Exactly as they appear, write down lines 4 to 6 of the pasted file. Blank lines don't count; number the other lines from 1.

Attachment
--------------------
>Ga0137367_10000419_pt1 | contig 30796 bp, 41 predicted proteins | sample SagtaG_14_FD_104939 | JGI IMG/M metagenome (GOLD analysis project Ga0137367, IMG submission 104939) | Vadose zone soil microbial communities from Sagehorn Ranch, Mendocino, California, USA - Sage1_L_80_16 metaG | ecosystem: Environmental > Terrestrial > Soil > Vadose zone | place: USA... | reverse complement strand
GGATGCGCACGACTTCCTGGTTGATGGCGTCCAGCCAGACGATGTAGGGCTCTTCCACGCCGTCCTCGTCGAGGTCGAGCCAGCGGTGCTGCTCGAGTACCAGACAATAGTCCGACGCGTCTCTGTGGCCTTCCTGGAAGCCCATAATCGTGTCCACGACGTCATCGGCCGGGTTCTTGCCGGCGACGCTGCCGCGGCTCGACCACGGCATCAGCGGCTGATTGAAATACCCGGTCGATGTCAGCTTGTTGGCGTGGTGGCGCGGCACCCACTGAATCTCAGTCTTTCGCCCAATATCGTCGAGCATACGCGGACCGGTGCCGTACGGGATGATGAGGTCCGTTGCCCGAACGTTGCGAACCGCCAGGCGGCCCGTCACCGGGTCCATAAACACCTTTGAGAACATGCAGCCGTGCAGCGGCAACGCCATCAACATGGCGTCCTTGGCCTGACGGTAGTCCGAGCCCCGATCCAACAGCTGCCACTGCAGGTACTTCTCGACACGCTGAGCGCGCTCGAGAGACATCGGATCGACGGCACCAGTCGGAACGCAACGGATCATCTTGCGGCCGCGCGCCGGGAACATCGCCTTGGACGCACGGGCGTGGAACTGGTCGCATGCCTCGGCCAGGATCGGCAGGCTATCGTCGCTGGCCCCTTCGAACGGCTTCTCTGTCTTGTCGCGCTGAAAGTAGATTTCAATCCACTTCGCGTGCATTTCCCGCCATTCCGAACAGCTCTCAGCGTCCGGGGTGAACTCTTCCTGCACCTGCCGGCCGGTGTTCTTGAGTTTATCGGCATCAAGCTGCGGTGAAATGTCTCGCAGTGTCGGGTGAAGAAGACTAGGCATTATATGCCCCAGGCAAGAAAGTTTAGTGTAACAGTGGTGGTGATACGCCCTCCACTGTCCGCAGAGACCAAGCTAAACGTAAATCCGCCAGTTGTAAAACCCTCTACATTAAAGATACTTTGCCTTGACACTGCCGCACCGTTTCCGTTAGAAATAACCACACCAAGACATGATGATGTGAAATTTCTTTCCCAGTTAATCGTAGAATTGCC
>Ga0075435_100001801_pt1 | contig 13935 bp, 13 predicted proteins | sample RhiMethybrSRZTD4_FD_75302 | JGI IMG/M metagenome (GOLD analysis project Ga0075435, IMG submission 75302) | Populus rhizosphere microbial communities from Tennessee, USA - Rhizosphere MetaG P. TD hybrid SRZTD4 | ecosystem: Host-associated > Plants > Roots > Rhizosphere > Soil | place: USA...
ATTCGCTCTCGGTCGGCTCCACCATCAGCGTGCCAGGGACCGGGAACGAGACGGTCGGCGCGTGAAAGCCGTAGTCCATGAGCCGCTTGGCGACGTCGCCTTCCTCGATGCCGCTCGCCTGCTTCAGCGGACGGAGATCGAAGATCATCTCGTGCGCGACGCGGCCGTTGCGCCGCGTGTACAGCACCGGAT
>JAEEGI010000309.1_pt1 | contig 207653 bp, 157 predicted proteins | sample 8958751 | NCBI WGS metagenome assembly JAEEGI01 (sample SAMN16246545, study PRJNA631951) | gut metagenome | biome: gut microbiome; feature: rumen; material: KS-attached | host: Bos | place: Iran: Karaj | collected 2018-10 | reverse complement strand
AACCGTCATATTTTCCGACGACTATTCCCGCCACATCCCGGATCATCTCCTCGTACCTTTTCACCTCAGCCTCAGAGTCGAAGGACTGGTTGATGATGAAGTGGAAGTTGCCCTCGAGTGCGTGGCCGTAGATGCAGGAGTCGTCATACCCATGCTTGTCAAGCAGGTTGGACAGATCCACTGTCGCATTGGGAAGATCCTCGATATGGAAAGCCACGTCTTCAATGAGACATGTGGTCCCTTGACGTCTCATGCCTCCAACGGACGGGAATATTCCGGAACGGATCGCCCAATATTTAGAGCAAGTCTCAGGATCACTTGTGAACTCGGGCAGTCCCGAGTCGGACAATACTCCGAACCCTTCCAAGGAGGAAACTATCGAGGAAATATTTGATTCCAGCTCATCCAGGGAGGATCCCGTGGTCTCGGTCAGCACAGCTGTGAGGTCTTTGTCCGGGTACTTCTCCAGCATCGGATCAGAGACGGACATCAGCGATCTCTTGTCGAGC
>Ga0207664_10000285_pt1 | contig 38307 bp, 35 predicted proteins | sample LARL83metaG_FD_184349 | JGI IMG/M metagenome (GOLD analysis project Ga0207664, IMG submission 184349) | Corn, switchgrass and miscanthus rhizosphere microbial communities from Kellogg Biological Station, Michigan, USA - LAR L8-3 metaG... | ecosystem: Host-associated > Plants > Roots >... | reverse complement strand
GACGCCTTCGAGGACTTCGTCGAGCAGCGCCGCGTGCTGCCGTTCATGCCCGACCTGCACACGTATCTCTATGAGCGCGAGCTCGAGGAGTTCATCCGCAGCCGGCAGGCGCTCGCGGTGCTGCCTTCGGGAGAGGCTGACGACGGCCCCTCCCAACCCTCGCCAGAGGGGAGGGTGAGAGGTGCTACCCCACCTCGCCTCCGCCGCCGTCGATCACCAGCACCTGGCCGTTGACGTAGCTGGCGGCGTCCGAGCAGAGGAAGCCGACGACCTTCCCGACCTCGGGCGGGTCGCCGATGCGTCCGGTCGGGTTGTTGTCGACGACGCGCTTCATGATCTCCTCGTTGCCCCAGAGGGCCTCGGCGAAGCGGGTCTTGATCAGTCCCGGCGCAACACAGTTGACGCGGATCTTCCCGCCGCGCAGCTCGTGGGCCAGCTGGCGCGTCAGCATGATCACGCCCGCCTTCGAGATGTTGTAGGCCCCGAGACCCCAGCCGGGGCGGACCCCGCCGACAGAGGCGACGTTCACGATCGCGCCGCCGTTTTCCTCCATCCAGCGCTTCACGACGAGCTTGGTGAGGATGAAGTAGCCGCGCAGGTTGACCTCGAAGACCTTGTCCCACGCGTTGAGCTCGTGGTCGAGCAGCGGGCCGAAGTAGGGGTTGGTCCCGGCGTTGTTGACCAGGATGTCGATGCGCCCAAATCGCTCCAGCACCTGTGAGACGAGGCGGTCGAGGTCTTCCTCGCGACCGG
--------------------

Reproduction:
ATTCGCTCTCGGTCGGCTCCACCATCAGCGTGCCAGGGACCGGGAACGAGACGGTCGGCGCGTGAAAGCCGTAGTCCATGAGCCGCTTGGCGACGTCGCCTTCCTCGATGCCGCTCGCCTGCTTCAGCGGACGGAGATCGAAGATCATCTCGTGCGCGACGCGGCCGTTGCGCCGCGTGTACAGCACCGGAT
>JAEEGI010000309.1_pt1 | contig 207653 bp, 157 predicted proteins | sample 8958751 | NCBI WGS metagenome assembly JAEEGI01 (sample SAMN16246545, study PRJNA631951) | gut metagenome | biome: gut microbiome; feature: rumen; material: KS-attached | host: Bos | place: Iran: Karaj | collected 2018-10 | reverse complement strand
AACCGTCATATTTTCCGACGACTATTCCCGCCACATCCCGGATCATCTCCTCGTACCTTTTCACCTCAGCCTCAGAGTCGAAGGACTGGTTGATGATGAAGTGGAAGTTGCCCTCGAGTGCGTGGCCGTAGATGCAGGAGTCGTCATACCCATGCTTGTCAAGCAGGTTGGACAGATCCACTGTCGCATTGGGAAGATCCTCGATATGGAAAGCCACGTCTTCAATGAGACATGTGGTCCCTTGACGTCTCATGCCTCCAACGGACGGGAATATTCCGGAACGGATCGCCCAATATTTAGAGCAAGTCTCAGGATCACTTGTGAACTCGGGCAGTCCCGAGTCGGACAATACTCCGAACCCTTCCAAGGAGGAAACTATCGAGGAAATATTTGATTCCAGCTCATCCAGGGAGGATCCCGTGGTCTCGGTCAGCACAGCTGTGAGGTCTTTGTCCGGGTACTTCTCCAGCATCGGATCAGAGACGGACATCAGCGATCTCTTGTCGAGC